an extra year in pots?

cousinfloydSeptember 28, 2012

I'd be very interested in your thoughts on how long to keep all sorts of trees in pots versus how soon to set them out, but currently I'm thinking about 2-3' Asian persimmon whips that were grafted this spring. I just purchased and received three. I expect they'd have to grow better in pots next year where I could keep them better watered and better weeded, but they have to go in the ground at some point and maybe that transition would be easier the younger they are? Is it almost always best to keep trees in pots as long as possible, so long as I have a big enough pot that I can still move? Are there factors that play into the answer to this question that I'm maybe not considering?

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Scott F Smith(6B/7A MD)

Trees adapt to transplanting more easily when they are smaller. So I would move them this winter. Also even if they are not getting root-bound the roots are growing too closely in the pot and they will get major root material further from the crown when transplanted earlier.

Scott

    Bookmark   September 28, 2012 at 8:19AM
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trianglejohn

I like to plant container grown trees while they are dormant or just starting to sprout. If they are in full leaf I tend to keep them in pots. I have lost so many things in the past - they made it through winter, sprouted in the spring and bloomed and died - I am now scared of fall planting. I do prep the hole where they will be planted though, just to make things easier in the spring. I also baby the heck out of them all winter and their first year in the ground.

I will say that the persimmons I've planted didn't grow much their first year no matter how much I babied them. They did fine in pots before that but they didn't get bigger.

    Bookmark   September 28, 2012 at 9:14AM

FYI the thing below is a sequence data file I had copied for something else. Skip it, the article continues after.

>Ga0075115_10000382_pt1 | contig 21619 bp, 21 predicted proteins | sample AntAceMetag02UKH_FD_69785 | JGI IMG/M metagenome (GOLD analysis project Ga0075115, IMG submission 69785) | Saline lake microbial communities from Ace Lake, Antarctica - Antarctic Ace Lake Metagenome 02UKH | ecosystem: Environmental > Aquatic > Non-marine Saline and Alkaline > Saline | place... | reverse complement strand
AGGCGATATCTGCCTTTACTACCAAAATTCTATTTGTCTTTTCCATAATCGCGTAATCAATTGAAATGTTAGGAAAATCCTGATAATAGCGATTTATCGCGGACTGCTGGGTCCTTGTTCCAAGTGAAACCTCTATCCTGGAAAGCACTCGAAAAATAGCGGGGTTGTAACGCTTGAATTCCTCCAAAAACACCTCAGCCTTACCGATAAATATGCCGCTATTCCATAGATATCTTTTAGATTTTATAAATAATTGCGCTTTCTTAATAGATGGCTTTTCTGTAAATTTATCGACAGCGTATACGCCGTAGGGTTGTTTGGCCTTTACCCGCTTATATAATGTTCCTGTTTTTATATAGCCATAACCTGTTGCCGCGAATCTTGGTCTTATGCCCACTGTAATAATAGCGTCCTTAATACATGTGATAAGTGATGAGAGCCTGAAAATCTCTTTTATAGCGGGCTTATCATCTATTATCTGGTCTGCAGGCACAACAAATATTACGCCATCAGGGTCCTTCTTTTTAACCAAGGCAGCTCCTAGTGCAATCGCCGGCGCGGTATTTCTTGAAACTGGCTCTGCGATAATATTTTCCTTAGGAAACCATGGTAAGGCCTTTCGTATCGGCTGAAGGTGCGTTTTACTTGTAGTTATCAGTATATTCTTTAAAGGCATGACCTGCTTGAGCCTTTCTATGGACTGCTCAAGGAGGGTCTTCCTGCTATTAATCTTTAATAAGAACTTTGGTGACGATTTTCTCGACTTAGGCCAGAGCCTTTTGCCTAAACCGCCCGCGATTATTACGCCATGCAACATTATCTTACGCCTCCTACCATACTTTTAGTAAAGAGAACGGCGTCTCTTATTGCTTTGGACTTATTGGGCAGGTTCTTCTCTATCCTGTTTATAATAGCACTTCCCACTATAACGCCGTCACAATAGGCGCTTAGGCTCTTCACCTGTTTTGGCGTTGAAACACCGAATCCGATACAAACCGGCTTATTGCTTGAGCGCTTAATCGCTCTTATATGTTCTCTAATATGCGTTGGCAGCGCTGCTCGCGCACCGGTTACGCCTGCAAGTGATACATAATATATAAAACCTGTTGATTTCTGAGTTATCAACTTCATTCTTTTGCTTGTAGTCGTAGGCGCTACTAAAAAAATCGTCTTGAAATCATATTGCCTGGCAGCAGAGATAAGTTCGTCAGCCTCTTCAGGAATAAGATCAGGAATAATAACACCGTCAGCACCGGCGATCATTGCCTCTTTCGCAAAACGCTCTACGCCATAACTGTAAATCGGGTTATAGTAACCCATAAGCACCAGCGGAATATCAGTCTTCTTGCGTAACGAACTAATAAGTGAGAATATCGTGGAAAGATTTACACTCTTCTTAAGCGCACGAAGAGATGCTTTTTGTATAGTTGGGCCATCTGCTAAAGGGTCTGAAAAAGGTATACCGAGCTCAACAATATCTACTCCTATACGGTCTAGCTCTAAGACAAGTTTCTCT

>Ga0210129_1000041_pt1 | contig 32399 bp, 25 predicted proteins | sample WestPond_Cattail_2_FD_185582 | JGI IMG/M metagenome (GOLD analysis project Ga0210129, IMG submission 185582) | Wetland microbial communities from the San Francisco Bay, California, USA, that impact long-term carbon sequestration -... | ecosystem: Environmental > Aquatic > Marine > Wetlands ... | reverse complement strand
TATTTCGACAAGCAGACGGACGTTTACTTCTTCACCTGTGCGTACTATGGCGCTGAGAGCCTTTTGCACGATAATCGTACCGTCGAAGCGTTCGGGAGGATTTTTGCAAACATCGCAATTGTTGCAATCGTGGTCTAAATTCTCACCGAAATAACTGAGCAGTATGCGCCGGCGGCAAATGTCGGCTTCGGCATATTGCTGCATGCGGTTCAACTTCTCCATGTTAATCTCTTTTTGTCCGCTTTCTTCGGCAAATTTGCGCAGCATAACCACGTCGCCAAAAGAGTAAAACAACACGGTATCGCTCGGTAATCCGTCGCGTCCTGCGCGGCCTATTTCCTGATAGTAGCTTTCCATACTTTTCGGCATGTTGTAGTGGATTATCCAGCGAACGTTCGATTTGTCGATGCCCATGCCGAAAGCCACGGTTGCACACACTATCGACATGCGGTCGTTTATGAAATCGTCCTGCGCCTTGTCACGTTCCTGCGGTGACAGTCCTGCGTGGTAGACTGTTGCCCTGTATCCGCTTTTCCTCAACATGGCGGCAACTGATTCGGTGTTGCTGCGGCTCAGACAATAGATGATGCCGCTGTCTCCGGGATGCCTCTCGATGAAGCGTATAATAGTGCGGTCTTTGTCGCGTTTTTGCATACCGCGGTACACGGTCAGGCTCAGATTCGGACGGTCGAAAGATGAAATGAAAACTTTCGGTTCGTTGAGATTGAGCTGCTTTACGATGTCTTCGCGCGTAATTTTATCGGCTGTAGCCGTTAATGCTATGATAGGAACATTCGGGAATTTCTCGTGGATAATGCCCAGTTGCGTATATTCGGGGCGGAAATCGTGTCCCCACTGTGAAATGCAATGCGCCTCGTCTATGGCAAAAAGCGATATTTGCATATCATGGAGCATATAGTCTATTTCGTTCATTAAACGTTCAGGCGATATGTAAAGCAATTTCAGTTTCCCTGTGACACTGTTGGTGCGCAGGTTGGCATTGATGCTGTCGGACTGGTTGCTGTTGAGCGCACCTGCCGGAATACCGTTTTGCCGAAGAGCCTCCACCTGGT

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fruitnut Z7 4500ft SW TX

This question is all about the roots. The longer they are in pots the worse shape the roots are in. Whereas the longer in the ground the bigger the root system. It's an easy decision for me. My trees in pots are basically shot after 4-5 years. The root system is in such bad shape it is difficult to transplant and keep them alive.

    Bookmark   September 28, 2012 at 11:31AM
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alexander3_gw(6 Pennsylvania)

Are you using American persimmon rootstock? If so, I'd recommend planting in the ground ASAP. They grow a lot in their second year, sending roots out several feet in my limited experience. I really think growing them in a pot will limit their growth.

I've planted a few Asian persimmons from seed, and they do not grow nearly as fast. Maybe you could get away with it if that's what you're using, but think of it this way: If the roots reach the edge of the container, their growth has been altered, almost certainly not for the better.

Alex

    Bookmark   September 28, 2012 at 12:49PM
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cousinfloyd

Thanks everyone for the advice. It sounds like I definitely want to plant the persimmons sometime between now and next spring. They are on native rootstock.